-values for heterogeneity are difficult to interpret, and may represent false positives due to sampling variation. For example, although there is some evidence of heterogeneity for the SNP rs7335046 in the discovery set (P
= 0.01), the P
-value for heterogeneity of this SNP in either replication set or combined set was not significant. In addition, as mentioned above, considering the number of SNPs analyzed in this study, the P
-value of 0.01 for heterogeneity in the discovery set is more likely attributable to chance. Still, we have taken a conservative approach and excluded the SNPs with P
-values for heterogeneity test <0.01 from further consideration for replication.
In this study, BCC cases used for data analysis were self-reported. The validity of self-report of BCC in these medically sophisticated populations has been assessed in previous studies (20
). Colditz et al
) evaluated the validity of self-reported illnesses including skin cancer in the NHS. Among 33 random samples of women who had reported non-melanoma skin cancer, medical records indicated that 30 (91%) had correctly reported the skin cancer. The three incorrect self-reports were actinic keratosis, a premalignant skin lesion. Also, Hunter et al
) previously examined the risk factors of BCC in the NHS using the self-reported cases. As expected, they found that lighter pigmentation (blonde or red hair color), less childhood and adolescent tanning tendency and higher tendency to sunburn were associated with an increased risk of BCC. Also, they found that women residing in California and Florida were more likely to develop BCC compared with women living in the Northeast. In addition, using the self-reported BCC cases, we identified the previously well-documented genetic variant in the MC1R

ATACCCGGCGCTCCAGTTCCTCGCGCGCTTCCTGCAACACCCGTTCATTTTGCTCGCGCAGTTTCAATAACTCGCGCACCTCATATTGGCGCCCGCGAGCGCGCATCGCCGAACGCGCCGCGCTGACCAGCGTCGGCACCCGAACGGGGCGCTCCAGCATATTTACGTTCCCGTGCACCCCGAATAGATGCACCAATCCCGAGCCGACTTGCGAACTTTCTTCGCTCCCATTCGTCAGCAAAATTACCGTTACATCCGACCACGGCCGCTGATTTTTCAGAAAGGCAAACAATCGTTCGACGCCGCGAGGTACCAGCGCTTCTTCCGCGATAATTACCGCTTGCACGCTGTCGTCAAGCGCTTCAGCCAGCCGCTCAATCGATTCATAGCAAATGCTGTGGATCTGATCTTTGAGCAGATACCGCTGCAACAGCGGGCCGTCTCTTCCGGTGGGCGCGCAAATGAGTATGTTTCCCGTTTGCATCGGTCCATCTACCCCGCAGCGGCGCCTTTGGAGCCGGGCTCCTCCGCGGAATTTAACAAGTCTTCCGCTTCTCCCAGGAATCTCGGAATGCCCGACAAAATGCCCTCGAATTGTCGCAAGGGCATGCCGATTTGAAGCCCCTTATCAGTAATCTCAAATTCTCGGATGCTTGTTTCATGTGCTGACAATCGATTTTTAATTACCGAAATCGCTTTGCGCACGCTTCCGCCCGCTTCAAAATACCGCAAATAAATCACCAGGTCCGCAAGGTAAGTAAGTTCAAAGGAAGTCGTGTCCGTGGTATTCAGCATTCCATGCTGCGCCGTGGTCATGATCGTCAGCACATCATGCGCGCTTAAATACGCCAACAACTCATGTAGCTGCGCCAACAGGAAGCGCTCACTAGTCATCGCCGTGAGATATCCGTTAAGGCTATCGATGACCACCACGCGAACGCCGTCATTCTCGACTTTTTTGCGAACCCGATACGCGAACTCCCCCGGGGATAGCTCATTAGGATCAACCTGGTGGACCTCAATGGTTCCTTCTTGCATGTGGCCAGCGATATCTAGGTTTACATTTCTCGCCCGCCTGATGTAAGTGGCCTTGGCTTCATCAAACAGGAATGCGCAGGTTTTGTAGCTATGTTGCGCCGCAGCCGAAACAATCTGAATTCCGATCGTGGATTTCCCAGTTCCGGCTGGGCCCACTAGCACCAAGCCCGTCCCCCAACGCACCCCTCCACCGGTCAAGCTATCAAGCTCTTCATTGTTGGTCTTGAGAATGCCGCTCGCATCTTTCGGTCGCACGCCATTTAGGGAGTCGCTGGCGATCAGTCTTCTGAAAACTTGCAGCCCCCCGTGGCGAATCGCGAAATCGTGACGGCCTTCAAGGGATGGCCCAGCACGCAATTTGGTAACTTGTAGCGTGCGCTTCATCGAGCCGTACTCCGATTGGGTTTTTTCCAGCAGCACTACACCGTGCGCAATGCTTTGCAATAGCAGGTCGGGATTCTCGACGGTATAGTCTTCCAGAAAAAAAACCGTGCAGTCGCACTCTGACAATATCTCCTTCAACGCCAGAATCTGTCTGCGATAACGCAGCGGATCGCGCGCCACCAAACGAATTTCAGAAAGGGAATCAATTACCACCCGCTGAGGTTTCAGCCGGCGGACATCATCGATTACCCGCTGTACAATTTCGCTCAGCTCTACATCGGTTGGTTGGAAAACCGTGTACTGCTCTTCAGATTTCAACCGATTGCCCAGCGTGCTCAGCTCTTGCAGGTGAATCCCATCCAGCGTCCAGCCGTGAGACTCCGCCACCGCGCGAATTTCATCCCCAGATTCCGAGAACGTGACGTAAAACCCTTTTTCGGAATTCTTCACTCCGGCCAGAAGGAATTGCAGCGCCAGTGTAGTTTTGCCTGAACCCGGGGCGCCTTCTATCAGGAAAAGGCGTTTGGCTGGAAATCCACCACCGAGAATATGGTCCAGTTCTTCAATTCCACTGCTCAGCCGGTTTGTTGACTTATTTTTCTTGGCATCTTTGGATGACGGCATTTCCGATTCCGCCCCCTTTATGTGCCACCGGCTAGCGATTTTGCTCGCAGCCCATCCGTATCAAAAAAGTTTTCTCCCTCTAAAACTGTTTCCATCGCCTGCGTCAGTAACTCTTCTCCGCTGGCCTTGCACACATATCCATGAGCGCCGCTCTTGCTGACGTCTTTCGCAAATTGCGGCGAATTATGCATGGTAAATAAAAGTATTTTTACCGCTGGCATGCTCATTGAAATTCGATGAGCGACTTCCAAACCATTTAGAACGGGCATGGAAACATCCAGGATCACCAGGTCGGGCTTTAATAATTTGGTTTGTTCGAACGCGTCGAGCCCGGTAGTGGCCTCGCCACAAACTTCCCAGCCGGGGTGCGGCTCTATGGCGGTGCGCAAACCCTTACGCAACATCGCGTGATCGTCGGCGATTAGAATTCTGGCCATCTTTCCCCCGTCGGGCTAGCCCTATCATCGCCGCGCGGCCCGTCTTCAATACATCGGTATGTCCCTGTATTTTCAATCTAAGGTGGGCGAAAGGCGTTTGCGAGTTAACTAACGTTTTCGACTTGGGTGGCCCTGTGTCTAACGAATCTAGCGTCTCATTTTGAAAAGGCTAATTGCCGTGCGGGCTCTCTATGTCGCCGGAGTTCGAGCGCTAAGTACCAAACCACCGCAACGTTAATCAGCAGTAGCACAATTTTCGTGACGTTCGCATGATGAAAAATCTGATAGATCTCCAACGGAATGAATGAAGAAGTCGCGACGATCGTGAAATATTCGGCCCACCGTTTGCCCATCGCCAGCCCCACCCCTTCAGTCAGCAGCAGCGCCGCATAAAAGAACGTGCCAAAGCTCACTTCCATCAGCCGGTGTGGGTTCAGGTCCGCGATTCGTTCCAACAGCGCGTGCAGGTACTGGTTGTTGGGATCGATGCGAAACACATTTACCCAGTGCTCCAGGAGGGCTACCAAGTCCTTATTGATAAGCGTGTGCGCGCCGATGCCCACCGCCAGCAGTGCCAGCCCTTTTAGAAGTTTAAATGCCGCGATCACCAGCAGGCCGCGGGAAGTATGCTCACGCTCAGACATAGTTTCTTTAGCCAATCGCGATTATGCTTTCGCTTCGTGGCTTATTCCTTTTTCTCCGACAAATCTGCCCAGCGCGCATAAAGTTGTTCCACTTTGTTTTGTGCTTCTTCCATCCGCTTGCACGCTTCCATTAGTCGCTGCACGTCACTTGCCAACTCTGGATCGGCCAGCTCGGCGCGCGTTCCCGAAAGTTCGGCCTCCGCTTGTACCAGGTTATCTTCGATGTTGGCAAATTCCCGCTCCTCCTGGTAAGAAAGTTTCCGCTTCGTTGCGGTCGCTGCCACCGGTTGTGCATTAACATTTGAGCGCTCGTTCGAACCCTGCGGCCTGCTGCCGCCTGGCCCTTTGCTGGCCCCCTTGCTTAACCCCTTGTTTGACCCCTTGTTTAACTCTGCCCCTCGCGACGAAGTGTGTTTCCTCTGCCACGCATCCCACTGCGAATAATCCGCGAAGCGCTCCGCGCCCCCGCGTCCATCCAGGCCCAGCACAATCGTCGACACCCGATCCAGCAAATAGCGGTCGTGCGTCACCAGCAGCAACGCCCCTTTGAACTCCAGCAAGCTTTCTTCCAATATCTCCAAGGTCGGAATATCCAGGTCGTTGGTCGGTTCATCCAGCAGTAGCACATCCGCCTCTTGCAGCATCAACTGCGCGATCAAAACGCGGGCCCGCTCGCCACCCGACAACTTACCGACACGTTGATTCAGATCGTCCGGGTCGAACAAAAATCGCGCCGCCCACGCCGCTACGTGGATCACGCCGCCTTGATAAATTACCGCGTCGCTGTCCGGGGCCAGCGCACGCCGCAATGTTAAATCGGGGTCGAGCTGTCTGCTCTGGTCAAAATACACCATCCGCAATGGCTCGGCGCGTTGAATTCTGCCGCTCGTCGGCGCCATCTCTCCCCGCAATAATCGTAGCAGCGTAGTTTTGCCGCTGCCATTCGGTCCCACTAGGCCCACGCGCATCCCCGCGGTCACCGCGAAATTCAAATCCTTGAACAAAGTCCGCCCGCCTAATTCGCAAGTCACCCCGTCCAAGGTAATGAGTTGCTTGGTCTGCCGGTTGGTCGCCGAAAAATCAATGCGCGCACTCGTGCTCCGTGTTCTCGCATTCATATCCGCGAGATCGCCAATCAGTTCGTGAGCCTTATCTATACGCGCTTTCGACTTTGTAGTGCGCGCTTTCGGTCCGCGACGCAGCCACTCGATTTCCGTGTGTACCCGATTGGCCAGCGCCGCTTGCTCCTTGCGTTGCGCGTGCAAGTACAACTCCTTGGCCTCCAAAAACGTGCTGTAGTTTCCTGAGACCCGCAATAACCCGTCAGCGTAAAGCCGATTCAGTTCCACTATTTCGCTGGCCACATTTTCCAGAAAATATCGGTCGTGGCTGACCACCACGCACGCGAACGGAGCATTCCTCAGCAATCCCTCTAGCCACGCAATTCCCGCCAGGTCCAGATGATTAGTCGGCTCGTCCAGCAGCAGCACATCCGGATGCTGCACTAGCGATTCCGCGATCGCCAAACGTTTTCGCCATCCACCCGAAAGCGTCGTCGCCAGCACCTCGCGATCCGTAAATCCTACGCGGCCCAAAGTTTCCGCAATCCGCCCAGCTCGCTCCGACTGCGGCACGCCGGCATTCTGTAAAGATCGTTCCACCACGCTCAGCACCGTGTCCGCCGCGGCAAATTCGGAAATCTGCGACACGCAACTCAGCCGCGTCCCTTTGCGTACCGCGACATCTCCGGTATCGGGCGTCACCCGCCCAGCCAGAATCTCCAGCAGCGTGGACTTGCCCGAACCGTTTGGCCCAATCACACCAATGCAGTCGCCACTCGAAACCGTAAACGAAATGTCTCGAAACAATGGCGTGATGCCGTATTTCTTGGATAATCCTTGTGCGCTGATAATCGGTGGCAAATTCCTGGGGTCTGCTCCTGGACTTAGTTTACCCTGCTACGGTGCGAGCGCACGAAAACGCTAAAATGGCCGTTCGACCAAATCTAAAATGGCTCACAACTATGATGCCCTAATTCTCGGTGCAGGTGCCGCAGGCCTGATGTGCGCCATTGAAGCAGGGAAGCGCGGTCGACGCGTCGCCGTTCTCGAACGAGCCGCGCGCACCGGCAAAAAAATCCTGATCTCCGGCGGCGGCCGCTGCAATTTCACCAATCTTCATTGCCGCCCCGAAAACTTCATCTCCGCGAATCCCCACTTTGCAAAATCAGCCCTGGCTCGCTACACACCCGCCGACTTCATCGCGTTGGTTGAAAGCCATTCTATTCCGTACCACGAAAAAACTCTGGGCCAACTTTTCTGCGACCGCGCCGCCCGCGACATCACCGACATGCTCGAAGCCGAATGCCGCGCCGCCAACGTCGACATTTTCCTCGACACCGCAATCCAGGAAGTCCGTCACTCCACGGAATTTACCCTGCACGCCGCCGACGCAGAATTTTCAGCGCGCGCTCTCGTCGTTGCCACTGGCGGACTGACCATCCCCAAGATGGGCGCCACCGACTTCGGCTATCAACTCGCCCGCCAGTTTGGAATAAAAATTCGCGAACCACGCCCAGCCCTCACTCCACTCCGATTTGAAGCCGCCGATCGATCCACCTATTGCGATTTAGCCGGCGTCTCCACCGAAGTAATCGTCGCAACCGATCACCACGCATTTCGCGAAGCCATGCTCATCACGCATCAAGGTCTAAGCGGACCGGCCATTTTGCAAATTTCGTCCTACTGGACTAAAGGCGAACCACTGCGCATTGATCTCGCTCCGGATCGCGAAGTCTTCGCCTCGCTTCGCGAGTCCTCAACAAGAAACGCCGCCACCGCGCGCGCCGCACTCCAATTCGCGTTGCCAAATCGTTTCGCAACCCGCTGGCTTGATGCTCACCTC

gene (rs1805007) as the strongest locus in this study. These data support the validity of self-report of BCC in our study.
It is possible that the similar biases are present in both the discovery set and replication set because they were from two large cohort studies, the NHS and the HPFS. In the discovery set of this study, 43% of BCC cases were men, whereas 10% of BCC cases were men in the replication set. Also, we note that there are some differences between the two cohorts, such as gender (the NHS is female cohort, and the HPFS is male cohort), geographical background and social economic status.
In summary, in the current GWAS of individuals of European ancestry, we identified two novel loci, the EXOC2 gene on 6p25 and the UBAC2 gene on 13q32, as associated with the risks of non-melanoma skin cancer, BCC and SCC. In addition, we verified the skin cancer susceptibility locus at the MC1R gene on 16q24. Future studies are warranted to evaluate the effect of interactions between these promising SNPs and skin cancer risk factors on the risk of skin cancer. Understanding the role of these novel loci in the development of non-melanoma skin cancer could provide important insight into non-melanoma skin cancer pathogenesis and effectively improve the prevention of non-melanoma skin cancer.